AFGE certified as union for airport screeners

”Davidson”

The Federal Labor Relations Authority has certified the American Federation of Government Employees as the exclusive bargaining agent for 44,000 Transportation Security Officers.

The losing National Treasury Employees Union filed no objections to the 8,903-8,447vote to represent the officers who screen passengers and baggage at the nation’s airports, according to AFGE.

The result of the month-long runoff election period was announced last week.

“We plan to meet with TSA [Transportation Security Administration] management on July 6 as we move to forge a collective bargaining contract that TSA workers so desperately need,” said AFGE President John Gage. “We will be reaching out to TSOs across the country for their input as to what they would like to see in a bargaining agreement. We recognize that TSOs in small airports have different concerns from those at large ones. With one nationwide contract, it is essential that we cover all the bases and we are committed to making sure that the TSA workforce has the tools and support it needs to do its job.”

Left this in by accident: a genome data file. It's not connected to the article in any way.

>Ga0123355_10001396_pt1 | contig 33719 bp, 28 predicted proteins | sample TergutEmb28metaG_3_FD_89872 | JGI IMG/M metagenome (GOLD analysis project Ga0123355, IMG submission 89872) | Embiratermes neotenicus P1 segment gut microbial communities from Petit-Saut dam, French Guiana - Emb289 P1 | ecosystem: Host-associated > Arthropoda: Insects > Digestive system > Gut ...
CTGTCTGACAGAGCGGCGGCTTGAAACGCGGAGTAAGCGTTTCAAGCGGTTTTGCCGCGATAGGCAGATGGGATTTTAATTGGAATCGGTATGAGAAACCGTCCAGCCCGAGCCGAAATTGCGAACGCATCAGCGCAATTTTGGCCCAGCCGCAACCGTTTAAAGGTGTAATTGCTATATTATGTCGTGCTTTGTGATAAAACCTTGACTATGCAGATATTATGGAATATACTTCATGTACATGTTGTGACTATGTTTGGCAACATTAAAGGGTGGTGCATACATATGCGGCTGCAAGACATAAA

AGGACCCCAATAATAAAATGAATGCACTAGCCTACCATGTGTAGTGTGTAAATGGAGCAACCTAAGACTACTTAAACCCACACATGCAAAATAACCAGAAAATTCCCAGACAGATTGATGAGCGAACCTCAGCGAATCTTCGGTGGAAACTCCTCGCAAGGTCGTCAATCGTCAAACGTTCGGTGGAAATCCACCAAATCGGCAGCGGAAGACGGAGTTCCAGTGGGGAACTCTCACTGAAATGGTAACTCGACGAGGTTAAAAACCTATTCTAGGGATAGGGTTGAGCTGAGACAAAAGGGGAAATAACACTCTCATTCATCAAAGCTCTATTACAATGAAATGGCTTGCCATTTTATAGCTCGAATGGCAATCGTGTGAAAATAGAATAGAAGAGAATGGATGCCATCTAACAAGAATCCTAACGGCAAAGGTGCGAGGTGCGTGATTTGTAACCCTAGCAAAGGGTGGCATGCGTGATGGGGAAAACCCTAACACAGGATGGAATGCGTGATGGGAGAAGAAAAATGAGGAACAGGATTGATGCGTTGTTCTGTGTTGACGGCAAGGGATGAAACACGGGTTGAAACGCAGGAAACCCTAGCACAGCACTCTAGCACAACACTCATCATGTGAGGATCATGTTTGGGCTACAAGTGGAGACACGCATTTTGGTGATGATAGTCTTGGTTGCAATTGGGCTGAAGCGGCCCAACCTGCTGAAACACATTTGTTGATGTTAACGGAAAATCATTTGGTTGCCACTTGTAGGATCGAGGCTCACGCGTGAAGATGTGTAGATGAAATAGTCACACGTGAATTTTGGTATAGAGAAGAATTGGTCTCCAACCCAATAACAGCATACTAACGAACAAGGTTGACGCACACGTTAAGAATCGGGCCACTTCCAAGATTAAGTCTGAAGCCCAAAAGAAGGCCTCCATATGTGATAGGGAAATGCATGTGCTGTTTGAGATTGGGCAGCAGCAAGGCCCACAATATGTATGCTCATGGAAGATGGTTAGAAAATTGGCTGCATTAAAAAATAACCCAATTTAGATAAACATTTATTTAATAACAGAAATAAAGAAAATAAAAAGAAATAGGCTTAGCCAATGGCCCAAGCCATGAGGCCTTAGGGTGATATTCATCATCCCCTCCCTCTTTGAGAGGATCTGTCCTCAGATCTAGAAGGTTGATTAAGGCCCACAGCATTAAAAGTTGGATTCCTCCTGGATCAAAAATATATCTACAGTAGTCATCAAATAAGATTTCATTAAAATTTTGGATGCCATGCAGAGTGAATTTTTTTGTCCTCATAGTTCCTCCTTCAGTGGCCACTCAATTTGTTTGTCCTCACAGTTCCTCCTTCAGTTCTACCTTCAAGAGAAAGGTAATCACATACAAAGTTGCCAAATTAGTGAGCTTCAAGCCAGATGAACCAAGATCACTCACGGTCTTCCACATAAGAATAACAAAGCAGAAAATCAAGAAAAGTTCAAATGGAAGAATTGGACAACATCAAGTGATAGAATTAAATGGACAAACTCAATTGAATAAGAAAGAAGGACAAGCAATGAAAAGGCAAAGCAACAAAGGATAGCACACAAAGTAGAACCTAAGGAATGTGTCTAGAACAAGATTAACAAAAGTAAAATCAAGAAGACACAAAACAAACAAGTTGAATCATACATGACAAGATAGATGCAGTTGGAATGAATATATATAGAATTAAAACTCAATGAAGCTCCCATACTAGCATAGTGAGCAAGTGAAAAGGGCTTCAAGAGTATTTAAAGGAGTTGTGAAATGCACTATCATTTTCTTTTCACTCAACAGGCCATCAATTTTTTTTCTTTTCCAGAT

Had NTEU objected to the election, it could have significantly delayed collective bargaining for the officers. When AFGE lost the 2006 election to represent Customs and Border Protection officers, the union raised objections that took nearly a year to resolve.

“We are very pleased that the FLRA moved swiftly to certify AFGE so that we can immediately move toward contract negotiations,” Gage said.

The security officers are the largest group of federal employees ever unionized, and the union organizing campaign was the largest in the nation at the time. It was an important victory for organized labor during a period when private-sector unions face declining membership and public-sector unions are under attack, particularly at the state and local level.

federaldiary@washpost.com

Follow the Federal Diary on Twitter: @joedavidsonwp

Joe Davidson writes the Federal Diary, a column about federal government and workplace issues that celebrated its 80th birthday in November 2012. Davidson previously was an assistant city editor at The Washington Post and a Washington and foreign correspondent with The Wall Street Journal, where he covered federal agencies and political campaigns.
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